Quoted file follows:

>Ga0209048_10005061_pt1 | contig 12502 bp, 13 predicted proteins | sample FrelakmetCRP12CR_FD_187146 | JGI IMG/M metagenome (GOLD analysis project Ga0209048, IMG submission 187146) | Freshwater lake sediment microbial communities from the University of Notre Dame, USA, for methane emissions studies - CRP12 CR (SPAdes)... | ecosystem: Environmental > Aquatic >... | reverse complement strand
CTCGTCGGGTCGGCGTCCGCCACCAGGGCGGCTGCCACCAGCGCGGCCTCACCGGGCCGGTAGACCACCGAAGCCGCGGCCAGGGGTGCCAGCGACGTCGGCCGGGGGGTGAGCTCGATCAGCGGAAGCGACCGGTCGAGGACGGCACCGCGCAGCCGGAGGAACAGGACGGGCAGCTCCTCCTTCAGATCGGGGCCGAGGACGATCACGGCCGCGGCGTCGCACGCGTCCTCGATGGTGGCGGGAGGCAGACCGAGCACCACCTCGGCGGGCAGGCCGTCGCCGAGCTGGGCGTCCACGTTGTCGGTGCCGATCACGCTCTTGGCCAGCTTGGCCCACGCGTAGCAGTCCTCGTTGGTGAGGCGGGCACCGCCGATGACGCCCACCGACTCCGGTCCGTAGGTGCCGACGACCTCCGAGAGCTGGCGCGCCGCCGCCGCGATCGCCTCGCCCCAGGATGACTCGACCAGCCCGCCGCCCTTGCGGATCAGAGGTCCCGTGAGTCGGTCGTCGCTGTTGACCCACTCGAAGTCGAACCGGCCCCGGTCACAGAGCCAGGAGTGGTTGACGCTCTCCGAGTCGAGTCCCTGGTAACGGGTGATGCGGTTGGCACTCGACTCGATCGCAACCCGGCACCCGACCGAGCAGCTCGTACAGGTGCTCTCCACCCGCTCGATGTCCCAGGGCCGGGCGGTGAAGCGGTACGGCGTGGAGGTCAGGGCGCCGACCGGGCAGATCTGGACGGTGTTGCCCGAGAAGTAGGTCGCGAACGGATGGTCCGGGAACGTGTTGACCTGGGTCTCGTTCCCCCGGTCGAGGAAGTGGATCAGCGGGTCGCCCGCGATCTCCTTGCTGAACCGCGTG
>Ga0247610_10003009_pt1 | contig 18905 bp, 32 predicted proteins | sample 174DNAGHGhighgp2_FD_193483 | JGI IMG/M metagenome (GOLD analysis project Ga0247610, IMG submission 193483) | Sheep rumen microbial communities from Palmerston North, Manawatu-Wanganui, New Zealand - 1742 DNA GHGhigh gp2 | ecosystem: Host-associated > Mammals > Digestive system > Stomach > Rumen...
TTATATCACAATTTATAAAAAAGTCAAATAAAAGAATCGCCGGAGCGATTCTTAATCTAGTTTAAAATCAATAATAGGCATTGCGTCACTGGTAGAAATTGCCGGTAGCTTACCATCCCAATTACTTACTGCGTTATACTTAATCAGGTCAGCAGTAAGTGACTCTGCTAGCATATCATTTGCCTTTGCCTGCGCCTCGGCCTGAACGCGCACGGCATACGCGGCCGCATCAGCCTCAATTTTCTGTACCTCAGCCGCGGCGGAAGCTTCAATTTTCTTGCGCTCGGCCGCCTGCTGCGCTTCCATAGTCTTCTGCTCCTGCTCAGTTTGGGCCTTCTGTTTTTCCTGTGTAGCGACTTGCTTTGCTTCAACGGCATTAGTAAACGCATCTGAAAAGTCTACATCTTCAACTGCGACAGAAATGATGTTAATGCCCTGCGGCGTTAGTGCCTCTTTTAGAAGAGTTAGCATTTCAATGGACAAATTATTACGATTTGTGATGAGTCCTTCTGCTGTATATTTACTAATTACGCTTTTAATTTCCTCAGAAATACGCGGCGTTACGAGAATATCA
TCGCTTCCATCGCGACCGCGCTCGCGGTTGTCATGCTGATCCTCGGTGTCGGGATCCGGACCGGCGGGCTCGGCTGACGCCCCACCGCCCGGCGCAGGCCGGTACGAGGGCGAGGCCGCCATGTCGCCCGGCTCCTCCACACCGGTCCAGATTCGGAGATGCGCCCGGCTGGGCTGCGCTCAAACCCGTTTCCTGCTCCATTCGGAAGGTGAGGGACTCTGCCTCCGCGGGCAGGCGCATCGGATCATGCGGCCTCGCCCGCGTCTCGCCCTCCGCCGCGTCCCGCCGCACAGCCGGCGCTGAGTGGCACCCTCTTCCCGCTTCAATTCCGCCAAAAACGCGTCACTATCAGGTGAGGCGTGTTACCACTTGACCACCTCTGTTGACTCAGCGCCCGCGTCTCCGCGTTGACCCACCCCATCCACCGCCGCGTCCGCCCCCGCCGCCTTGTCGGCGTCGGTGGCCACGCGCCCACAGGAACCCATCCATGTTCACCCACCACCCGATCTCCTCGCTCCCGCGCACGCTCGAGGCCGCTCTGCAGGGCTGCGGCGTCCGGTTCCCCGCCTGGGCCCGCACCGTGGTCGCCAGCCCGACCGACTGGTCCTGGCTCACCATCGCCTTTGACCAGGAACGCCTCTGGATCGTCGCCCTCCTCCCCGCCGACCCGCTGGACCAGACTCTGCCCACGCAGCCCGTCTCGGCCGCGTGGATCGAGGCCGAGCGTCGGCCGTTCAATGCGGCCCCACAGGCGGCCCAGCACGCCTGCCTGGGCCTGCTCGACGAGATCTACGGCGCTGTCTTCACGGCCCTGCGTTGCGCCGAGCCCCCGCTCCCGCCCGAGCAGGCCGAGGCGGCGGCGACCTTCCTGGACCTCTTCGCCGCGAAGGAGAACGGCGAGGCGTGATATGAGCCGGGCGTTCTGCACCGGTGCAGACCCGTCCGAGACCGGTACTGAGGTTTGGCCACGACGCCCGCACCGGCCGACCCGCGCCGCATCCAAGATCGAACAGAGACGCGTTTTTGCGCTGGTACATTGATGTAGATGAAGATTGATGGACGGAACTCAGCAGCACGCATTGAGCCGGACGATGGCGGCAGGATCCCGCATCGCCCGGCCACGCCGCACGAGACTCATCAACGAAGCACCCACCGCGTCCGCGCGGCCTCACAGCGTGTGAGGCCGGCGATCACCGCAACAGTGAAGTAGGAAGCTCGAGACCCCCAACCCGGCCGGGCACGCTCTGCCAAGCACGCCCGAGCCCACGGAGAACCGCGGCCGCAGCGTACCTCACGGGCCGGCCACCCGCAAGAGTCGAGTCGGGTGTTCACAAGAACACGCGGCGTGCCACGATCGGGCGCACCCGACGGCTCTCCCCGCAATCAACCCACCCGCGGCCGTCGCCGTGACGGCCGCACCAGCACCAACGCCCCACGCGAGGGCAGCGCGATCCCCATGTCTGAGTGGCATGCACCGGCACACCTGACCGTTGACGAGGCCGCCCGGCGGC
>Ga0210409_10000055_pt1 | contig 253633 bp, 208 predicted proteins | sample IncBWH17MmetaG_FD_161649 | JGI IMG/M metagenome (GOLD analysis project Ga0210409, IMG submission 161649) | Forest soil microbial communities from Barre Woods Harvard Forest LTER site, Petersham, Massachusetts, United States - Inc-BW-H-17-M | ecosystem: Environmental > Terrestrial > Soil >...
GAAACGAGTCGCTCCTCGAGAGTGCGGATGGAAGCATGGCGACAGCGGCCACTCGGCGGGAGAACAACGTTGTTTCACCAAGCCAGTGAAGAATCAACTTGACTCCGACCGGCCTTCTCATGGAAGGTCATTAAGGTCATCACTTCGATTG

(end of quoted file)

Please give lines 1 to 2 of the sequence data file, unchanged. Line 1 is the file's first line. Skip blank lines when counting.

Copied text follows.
>Ga0209048_10005061_pt1 | contig 12502 bp, 13 predicted proteins | sample FrelakmetCRP12CR_FD_187146 | JGI IMG/M metagenome (GOLD analysis project Ga0209048, IMG submission 187146) | Freshwater lake sediment microbial communities from the University of Notre Dame, USA, for methane emissions studies - CRP12 CR (SPAdes)... | ecosystem: Environmental > Aquatic >... | reverse complement strand
CTCGTCGGGTCGGCGTCCGCCACCAGGGCGGCTGCCACCAGCGCGGCCTCACCGGGCCGGTAGACCACCGAAGCCGCGGCCAGGGGTGCCAGCGACGTCGGCCGGGGGGTGAGCTCGATCAGCGGAAGCGACCGGTCGAGGACGGCACCGCGCAGCCGGAGGAACAGGACGGGCAGCTCCTCCTTCAGATCGGGGCCGAGGACGATCACGGCCGCGGCGTCGCACGCGTCCTCGATGGTGGCGGGAGGCAGACCGAGCACCACCTCGGCGGGCAGGCCGTCGCCGAGCTGGGCGTCCACGTTGTCGGTGCCGATCACGCTCTTGGCCAGCTTGGCCCACGCGTAGCAGTCCTCGTTGGTGAGGCGGGCACCGCCGATGACGCCCACCGACTCCGGTCCGTAGGTGCCGACGACCTCCGAGAGCTGGCGCGCCGCCGCCGCGATCGCCTCGCCCCAGGATGACTCGACCAGCCCGCCGCCCTTGCGGATCAGAGGTCCCGTGAGTCGGTCGTCGCTGTTGACCCACTCGAAGTCGAACCGGCCCCGGTCACAGAGCCAGGAGTGGTTGACGCTCTCCGAGTCGAGTCCCTGGTAACGGGTGATGCGGTTGGCACTCGACTCGATCGCAACCCGGCACCCGACCGAGCAGCTCGTACAGGTGCTCTCCACCCGCTCGATGTCCCAGGGCCGGGCGGTGAAGCGGTACGGCGTGGAGGTCAGGGCGCCGACCGGGCAGATCTGGACGGTGTTGCCCGAGAAGTAGGTCGCGAACGGATGGTCCGGGAACGTGTTGACCTGGGTCTCGTTCCCCCGGTCGAGGAAGTGGATCAGCGGGTCGCCCGCGATCTCCTTGCTGAACCGCGTG